University of Southern California
University of Southern California
Mrs. T.H. Chan Division of Occupational Science and Occupational Therapy
Mrs. T.H. Chan Division of Occupational Science and Occupational Therapy
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Student Ambassador Blog

Jessica P

Good Day Mate: Australian Externship

, by Jessica P

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If our division hallways have been a little quieter than normal, it’s because us second-years have been away for the past two weeks on our externships. As part of our course OT 540: Leadership Capstone, all students complete an externship. This is a student-driven, create your own experience designed for us to continue developing our leadership and professionalism.

We are able to create an externship that fits our personal interests and career goals, whether that is shadowing an administrator at AOTA to learn more about advocacy, learning more about private practice, volunteering, or traveling to explore occupational therapy in a global context. I had the opportunity to do my externship through our Global Initiatives, run by Dr. Danny Park, to Griffith University in Gold Coast, Australia.

Griffith University’s Occupational Therapy Departmnt

While at Griffith, five other students and I had the opportunity to sit in on classes and go to clinical site visits. It was such an incredible experience to be able to compare global perspectives on occupational therapy. While there were differences between OT in Australia and the United States, it was more similar than different. Griffith’s courses also utilize team-based learning like we do here at USC. This means that much of their class time is spent doing case-study applications and using standardized patients.

Through our clinical site visits, I got to experience the continuum of care in Australia, specifically in the context of universal healthcare. It was amazing to see many of their brand-new hospitals and shadow occupational therapists there.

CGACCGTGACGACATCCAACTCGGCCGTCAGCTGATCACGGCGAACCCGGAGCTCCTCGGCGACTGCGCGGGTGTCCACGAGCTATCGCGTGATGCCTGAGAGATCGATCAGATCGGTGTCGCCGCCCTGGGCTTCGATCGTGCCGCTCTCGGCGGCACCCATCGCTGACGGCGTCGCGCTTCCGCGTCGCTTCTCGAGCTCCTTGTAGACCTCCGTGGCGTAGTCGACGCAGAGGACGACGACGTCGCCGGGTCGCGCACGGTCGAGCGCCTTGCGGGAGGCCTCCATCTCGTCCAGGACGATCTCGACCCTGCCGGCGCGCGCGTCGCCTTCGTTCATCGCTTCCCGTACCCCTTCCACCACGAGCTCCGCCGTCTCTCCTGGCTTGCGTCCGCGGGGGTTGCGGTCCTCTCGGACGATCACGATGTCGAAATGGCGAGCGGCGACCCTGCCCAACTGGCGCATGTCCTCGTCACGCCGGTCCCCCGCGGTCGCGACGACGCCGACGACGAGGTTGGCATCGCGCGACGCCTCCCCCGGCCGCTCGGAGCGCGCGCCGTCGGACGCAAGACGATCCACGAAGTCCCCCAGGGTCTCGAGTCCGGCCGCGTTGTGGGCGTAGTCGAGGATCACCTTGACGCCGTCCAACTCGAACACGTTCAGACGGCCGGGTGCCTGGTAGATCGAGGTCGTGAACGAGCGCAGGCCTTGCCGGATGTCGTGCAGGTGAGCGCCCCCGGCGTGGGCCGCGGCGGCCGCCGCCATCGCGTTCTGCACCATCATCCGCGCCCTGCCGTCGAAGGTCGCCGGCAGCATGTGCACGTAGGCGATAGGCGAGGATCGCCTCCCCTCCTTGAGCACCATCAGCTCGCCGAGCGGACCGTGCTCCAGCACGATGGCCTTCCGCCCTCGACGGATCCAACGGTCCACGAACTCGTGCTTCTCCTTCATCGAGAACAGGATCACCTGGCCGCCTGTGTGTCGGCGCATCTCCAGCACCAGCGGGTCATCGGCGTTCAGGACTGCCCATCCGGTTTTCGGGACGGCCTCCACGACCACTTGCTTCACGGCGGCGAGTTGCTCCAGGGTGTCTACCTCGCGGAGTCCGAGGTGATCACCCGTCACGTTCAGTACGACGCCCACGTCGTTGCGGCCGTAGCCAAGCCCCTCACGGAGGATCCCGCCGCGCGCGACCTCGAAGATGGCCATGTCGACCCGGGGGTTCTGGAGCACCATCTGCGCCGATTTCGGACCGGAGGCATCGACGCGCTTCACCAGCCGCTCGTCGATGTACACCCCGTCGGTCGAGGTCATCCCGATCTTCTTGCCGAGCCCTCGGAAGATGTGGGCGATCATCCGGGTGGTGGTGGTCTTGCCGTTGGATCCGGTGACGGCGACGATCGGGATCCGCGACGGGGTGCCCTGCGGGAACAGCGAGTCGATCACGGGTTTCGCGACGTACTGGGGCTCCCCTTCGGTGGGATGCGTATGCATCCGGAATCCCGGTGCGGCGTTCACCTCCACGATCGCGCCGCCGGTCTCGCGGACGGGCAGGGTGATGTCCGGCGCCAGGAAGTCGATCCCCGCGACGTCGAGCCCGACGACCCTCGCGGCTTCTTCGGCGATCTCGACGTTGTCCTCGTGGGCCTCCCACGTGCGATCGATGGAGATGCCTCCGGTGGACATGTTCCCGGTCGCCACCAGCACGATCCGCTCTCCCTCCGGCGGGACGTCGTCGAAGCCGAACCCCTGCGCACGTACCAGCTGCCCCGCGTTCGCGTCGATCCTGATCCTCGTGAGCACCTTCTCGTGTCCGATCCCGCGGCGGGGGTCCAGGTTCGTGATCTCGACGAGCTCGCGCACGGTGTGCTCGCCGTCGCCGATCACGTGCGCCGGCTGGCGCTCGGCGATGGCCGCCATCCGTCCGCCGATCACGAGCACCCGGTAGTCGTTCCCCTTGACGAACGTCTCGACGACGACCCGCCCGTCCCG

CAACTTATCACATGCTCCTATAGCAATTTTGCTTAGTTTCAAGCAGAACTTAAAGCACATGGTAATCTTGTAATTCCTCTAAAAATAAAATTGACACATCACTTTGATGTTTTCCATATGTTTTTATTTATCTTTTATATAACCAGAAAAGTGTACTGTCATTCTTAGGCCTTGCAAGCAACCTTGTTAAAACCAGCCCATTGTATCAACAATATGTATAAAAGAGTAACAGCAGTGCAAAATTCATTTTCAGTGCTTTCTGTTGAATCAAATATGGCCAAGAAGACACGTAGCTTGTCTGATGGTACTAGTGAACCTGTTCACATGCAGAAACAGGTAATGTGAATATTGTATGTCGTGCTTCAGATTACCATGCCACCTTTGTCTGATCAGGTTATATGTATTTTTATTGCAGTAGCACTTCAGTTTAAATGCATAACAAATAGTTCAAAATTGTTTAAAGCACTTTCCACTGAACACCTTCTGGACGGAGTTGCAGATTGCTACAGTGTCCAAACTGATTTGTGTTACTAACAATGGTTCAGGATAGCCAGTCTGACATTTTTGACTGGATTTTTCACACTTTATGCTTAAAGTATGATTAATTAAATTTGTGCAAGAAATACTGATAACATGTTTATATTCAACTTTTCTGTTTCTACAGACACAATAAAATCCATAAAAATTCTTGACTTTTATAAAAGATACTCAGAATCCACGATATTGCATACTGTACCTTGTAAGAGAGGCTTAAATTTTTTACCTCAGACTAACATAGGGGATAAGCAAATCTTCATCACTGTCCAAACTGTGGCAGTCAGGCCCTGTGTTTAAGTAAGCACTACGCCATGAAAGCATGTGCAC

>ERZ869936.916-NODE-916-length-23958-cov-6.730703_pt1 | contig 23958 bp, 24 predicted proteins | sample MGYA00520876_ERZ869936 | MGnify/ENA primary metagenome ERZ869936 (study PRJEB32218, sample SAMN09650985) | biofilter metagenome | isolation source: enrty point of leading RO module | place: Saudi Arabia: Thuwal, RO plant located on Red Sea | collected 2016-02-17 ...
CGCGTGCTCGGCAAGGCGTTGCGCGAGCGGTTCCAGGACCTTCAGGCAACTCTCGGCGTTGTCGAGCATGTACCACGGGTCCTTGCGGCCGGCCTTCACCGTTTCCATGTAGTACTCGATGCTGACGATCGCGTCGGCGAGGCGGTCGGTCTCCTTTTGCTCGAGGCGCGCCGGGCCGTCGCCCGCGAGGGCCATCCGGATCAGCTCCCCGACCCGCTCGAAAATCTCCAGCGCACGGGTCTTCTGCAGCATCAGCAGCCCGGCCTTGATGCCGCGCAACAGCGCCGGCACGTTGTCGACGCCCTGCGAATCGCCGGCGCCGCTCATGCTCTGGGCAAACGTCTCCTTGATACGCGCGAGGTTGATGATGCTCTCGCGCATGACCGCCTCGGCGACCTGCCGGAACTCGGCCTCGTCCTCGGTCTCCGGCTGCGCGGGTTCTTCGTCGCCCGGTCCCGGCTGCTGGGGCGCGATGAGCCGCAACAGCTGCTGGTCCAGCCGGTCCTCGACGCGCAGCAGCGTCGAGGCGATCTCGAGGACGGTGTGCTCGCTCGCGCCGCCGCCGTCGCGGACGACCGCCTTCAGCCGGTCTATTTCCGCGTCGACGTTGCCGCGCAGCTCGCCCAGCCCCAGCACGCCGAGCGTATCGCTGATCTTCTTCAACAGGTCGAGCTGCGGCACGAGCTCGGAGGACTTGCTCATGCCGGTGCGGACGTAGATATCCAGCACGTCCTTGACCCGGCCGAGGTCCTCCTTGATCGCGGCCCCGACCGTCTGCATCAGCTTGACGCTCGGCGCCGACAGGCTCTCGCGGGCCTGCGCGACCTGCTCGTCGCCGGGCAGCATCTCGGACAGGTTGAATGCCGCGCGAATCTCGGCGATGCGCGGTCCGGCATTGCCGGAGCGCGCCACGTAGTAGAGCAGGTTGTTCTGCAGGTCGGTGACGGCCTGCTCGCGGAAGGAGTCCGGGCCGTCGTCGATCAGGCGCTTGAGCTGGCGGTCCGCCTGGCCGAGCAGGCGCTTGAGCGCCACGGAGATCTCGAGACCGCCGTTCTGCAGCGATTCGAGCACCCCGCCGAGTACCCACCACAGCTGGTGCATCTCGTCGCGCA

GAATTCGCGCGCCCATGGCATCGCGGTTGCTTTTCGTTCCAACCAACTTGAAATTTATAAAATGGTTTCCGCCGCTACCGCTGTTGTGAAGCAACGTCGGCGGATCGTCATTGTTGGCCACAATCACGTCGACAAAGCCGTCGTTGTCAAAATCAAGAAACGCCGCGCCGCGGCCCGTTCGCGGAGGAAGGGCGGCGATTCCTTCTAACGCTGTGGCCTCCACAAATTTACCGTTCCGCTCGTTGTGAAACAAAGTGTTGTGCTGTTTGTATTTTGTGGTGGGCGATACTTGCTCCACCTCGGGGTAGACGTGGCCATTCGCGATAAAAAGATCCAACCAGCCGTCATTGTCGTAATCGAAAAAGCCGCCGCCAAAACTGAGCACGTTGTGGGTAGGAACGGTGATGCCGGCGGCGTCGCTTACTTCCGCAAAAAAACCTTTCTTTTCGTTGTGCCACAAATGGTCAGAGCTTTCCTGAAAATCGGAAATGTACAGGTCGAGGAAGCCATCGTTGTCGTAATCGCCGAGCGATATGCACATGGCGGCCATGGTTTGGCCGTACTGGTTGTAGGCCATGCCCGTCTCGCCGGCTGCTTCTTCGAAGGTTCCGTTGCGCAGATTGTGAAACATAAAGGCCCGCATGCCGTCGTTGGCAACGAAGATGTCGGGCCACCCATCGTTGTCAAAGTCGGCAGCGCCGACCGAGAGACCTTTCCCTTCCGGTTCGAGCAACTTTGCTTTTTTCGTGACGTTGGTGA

Visiting Headspace, an outpatient youth & adolescent mental health site

Visiting Queensland Children’s Hospital’s therapy rooftop

My externship team and I also gave a presentation on USC’s academic programs, comparing American and Australian OT, and advice for fieldwork placements.

Our two-week externship was also conveniently right next to spring break so four of my classmates and I traveled throughout Australia. We were able to explore Sydney and Melbourne, taking advantage of everything Australia has to offer…especially the Tim Tam’s!

Sydney Bridge

Meeting one of my favorite animals at Currumbin Wildlife Sanctuary

Scuba diving in Gold Coast

Ziplining in Mount Tamborine

I feel so grateful to be a part of a program that not only allows us this opportunity but pushes us out of our comfort zones to grow professionally and personally. My time in Australia will forever be one of the most memorable parts of my OT education. I know no matter where I am in the world, I am entering one of the most rewarding and amazing professions with the best people.

Serena

Health and Wellness in Australia

, by Serena

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Where did I go for externship?
Australia!

So I traveled internationally for my first time! I participated in the Global Initiatives student exchange program in Australia at Griffith University for the Leadership Capstone course. I was able to develop a stronger ability to connect with people from other parts of the world, enhance my leadership qualities, and heighten my awareness of the Australian occupational therapy and occupational science cultural differences and similarities. My time was spent observing and shadowing occupational therapists specifically in the Gold Coast in settings such as acute care, emergency, community, persistent pain services, children’s hospital, geriatric, and emerging areas focusing on health and wellness.

How did I decide where to go for the externship?
The externship is so incredible because you are able to travel anywhere in the world to strengthen your understanding of OT leadership. Some of my friends like Joyce went to Ghana and others stayed within the Los Angeles area like Evan, Melissa and Goeun. The reason why I decided to go to Australia is due to my passion for health and wellness.

I have been following an occupational therapist, Mrs. Jacqueline Edser, who I admire via the Internet for over a year now. I decided to apply for the Global Initiatives externship in Australia when I noticed that Mrs. Edser was less than an hours drive from the partnered University. I immediately reached out to her and she was happy to meet! She is an Occupational Therapy member of the Australian Lifestyle Medicine (LM) Association and is currently utilizing her OT skills while delivering LM interventions to employees of the bus and train systems in Australia. She is an occupational therapy leader within the Australian country by focusing on an area of need that is at times overlooked and not staffed with an OT to address preventative healthcare needs. After learning from her, I aspire to take the leadership skills she has given me to deliver occupational therapy informed lifestyle interventions to the population in my surrounding American community.

Meeting with Mrs. Jacqueline Edser, an occupational therapist at Burleigh Beach in Australia for the Leadership Capstone externship.

 

Jessica P

So…What Is OT?

, by Jessica P